This article has been reproduced in a new format and may be missing content or contain faulty links. Contact to report an issue.

I quickly found a theme for ALA 2012 in Anaheim, “Connections Made and Missed”. Like Roz, I am not enamored with Anaheim as a destination, but I found this ALA a great place to make connections. Also, like Roz, I began my ALA 2012 experience at a SAGE dinner with Elisabeth Leonard, some librarians and others from SAGE. One person from SAGE came from CQ Press. I had the opportunity to tell him how I use CQ Researcher in my Lib100 classes, showing students how the same topic in a CQ articles is often far more complete than the Wikipedia article on the same topic. I chalked up this conversation as a connection made!

My first official business came Saturday morning, serving as note taker for the LITA forum 2012 planning committee meeting. The LITA forum is October 3-7, so this was our last face to face meeting before the forum. The theme of the 2012 forum is:New World of Data: Discover. Connect. Remix. and will be held in Columbus, Ohio. OCLC is also sponsoring a free post-conference, “Innovation in Libraries 2012“, October 7-9. I’ve enjoyed working on this committee and meeting the various committee members. More connections made!

Next I had the honor of presenting for Susan at theALA panel presentation, “Reference Resurrected“, along with David Consiglio, creator of the MISO survery, and Scott Vine, Deputy College Librarian at Franklin and Marshall college. Our moderator was Barbara Petruzzelli,Director of the Curtin Memorial Library at Mount Saint Mary College. Each member of the panel had 15 minutes to present and we had many great questions following the program. I had a great time getting to know David, Scott and Barbara before and after the program, and even ran into Barbara and her family later in the week on the pier in Santa Barbara! Three more connections made!

I skipped Erin Morgenstern’s program. Her book, “The Night Circus” is a favorite of mine, but I had other things to do! Consider that a connection missed…for good reason. Instead, I attended the Alexander Street Press Breakfast. The event featuredJosh Tickell and Rebecca Harrell Tickell, director and writer of the Sundance award-winning film,Fuel. After seeing a clip of Fuel, I’ve placed an order for all three of their films. Alexander Street Press always impresses me with these events, not only do I learn more about their amazing products, (VAST: Academic Video Online, has grown to more than 16,000 titles.) but I also learn something new from their program speaker, and we all know librarians love to learn something new!

As Roz mentioned, we spent time with, Summon, Springshare, and Mango on the vendor floor, and I took the opportunity to check out some screen shots of Proquest’s new Statistical Abstract, due out in November. It looks like this new version will be far more searchable and even include citation tools for users. I look forward to seeing it in action closer to the November release date. As usual I was intrigued by the latest furniture solutions for libraries. (I love chairs!)

Roz gave an engaging presentation at the LIRT session on Critical Thinking. It was standing room only a full 10 minutes before the presentation began!Roz’s presentation on her Junk Science exercise as a way to encourage critical thinking was a big hit! She had many questions following the program from librarians interested in her effective approach.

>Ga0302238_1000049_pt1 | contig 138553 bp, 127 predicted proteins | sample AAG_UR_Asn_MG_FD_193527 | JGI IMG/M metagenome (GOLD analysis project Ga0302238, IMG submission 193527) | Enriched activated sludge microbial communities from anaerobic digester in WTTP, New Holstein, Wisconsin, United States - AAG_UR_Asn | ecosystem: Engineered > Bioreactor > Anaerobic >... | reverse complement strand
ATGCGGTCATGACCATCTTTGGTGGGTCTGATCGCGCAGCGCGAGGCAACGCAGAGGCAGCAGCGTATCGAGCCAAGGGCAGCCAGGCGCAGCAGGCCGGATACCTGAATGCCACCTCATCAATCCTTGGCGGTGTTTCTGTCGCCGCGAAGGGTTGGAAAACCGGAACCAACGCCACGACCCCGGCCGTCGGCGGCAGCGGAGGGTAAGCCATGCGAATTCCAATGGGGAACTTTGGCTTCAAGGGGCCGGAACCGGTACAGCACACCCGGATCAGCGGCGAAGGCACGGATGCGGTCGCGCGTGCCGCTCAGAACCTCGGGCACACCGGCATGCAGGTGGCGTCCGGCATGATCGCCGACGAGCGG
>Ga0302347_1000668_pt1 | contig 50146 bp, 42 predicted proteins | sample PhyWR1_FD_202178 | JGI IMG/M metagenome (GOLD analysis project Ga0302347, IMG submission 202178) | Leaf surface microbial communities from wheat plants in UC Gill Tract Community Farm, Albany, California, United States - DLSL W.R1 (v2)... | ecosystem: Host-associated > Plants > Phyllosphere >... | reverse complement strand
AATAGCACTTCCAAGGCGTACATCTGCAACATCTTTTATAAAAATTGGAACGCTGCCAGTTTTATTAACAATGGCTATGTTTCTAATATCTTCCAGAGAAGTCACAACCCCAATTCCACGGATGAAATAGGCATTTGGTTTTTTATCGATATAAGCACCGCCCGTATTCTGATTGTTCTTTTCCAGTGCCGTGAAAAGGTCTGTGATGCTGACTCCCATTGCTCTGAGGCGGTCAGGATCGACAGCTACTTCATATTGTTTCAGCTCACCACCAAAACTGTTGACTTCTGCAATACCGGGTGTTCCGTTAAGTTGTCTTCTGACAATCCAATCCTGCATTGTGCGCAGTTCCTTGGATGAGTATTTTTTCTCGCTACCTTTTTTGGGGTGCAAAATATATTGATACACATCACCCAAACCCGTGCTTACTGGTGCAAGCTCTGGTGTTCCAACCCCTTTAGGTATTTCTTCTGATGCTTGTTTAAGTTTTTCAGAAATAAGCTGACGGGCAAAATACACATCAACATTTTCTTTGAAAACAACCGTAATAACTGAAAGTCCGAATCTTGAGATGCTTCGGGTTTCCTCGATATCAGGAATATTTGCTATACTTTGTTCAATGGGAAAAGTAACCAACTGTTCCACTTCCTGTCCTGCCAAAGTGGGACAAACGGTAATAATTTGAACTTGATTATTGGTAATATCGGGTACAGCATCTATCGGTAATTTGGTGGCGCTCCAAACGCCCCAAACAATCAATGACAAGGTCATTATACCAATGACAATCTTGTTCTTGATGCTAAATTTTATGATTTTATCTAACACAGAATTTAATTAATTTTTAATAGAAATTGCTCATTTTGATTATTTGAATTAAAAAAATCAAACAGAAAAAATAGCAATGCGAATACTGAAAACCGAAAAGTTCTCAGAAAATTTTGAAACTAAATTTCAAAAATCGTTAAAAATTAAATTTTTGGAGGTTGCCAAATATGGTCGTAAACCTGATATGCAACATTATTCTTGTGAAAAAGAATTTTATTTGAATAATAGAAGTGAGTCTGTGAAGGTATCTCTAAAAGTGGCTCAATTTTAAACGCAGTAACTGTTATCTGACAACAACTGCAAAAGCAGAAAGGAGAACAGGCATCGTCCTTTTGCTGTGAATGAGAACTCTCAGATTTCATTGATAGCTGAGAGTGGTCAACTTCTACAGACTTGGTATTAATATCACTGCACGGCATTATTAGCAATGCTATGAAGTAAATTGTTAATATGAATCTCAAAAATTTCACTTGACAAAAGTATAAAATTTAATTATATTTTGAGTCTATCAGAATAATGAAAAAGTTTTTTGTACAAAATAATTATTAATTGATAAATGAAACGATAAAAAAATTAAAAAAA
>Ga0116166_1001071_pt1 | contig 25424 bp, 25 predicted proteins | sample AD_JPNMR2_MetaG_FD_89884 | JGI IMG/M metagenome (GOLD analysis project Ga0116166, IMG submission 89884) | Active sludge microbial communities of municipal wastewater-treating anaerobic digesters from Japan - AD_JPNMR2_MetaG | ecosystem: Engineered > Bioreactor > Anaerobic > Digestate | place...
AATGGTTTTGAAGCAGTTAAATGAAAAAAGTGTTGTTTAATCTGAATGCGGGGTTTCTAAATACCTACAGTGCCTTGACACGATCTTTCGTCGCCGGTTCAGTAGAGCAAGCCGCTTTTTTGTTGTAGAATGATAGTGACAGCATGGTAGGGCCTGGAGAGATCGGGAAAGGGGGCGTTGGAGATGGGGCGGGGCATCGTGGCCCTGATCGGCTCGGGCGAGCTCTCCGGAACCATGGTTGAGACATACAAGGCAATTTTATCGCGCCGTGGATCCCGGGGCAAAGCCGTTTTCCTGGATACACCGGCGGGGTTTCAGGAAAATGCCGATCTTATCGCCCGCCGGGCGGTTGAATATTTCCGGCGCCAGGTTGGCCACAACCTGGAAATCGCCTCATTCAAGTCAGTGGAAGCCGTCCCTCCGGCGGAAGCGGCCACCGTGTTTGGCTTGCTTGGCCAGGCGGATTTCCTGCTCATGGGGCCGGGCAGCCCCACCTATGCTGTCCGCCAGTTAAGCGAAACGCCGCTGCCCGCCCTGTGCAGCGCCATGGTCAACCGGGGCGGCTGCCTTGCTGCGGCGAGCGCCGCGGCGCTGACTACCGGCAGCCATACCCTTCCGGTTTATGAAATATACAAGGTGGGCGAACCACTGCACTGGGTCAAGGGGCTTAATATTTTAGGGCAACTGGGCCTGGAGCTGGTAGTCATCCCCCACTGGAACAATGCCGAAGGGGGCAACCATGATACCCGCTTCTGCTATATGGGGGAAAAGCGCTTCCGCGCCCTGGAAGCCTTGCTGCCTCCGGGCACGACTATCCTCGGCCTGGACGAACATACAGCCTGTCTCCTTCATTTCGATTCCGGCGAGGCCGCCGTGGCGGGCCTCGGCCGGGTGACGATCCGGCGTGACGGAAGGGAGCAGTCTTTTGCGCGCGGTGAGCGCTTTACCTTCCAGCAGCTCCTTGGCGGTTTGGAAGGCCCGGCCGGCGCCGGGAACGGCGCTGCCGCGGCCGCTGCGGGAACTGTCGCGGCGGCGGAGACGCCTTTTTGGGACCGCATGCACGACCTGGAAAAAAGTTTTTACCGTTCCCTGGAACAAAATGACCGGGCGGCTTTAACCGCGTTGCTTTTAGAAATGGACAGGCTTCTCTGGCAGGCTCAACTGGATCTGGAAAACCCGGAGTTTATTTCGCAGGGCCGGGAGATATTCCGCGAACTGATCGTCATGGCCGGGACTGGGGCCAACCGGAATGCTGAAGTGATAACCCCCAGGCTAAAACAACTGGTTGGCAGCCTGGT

I skipped the Top Building Trends program (I’m a big fan of the architects at Shepley Bulfinch!) to attend the LITA Top Tech Trends program, where panelists Clifford Lynch, Stephen Abram, Nina McHale, Meredith Farkas, and Lorcan Dempsey discussed a variety of trends from structured data becoming integral to the web. (Google knowledge cards) to designing for mobile websites first. Lorcan Dempsey discussed the Future of Cataloging, saying that we are going to have a lot of structured data and it will require lots of work to be done organizing things at the level of the web, rather than at the level of the catalog.Clifford Lynch proposed that passwords are rapidly approaching the end of their useful life. Big services don’t all know how to manage passwords and the threat level just keeps going up. Check out the video link above to learn more about these and other trends!

The final program I attended was the ACRL President’s Program. As Roz mentioned, Duane Bray, Head of Global Digital Business and Partner atIDEO was the speaker. I encourage everyone to check out the video,The Future of the Book. He led off with the disclaimers that he was not a futurist and not a librarian and that he loves books. He talked about a wide variety of projects and ideas, including the first and oldest domain on the web, He wrapped up his talk by describing six techniques for human centered forecasting

1 Observation-looking for new behaviors and needs not being met

2 Empathy-Putting yourself in others shoes is very powerful

3 Inspiration-Has soneone found the answer in a related field? This is the example of the NASCAR pit crew working like a surgical team.

4 Storytelling-Building a narrative around new ideas

5 Spaces-Space signals as a change agent, play gives people a signal new ideas are accepted

6 Prototyping-Making things tangible, a prototype can help people better see the idea you are describing.

He also discussed the power of creating an incubator for new ideas when you can’t change everything at once. The incubator is like a sandbox for trying out new things at a low level of risk. It was an amazing presentation!

Roz and I ended our ALA experience by dropping in on Sarah’s poster session. While the location may have been slightly off the beaten path, the room was packed and Sarah had a great audience!

ALA 2012 in Anaheim helped me make many new connections and gave me some great new ideas. Now I need to get busy and capitalize on those ideas!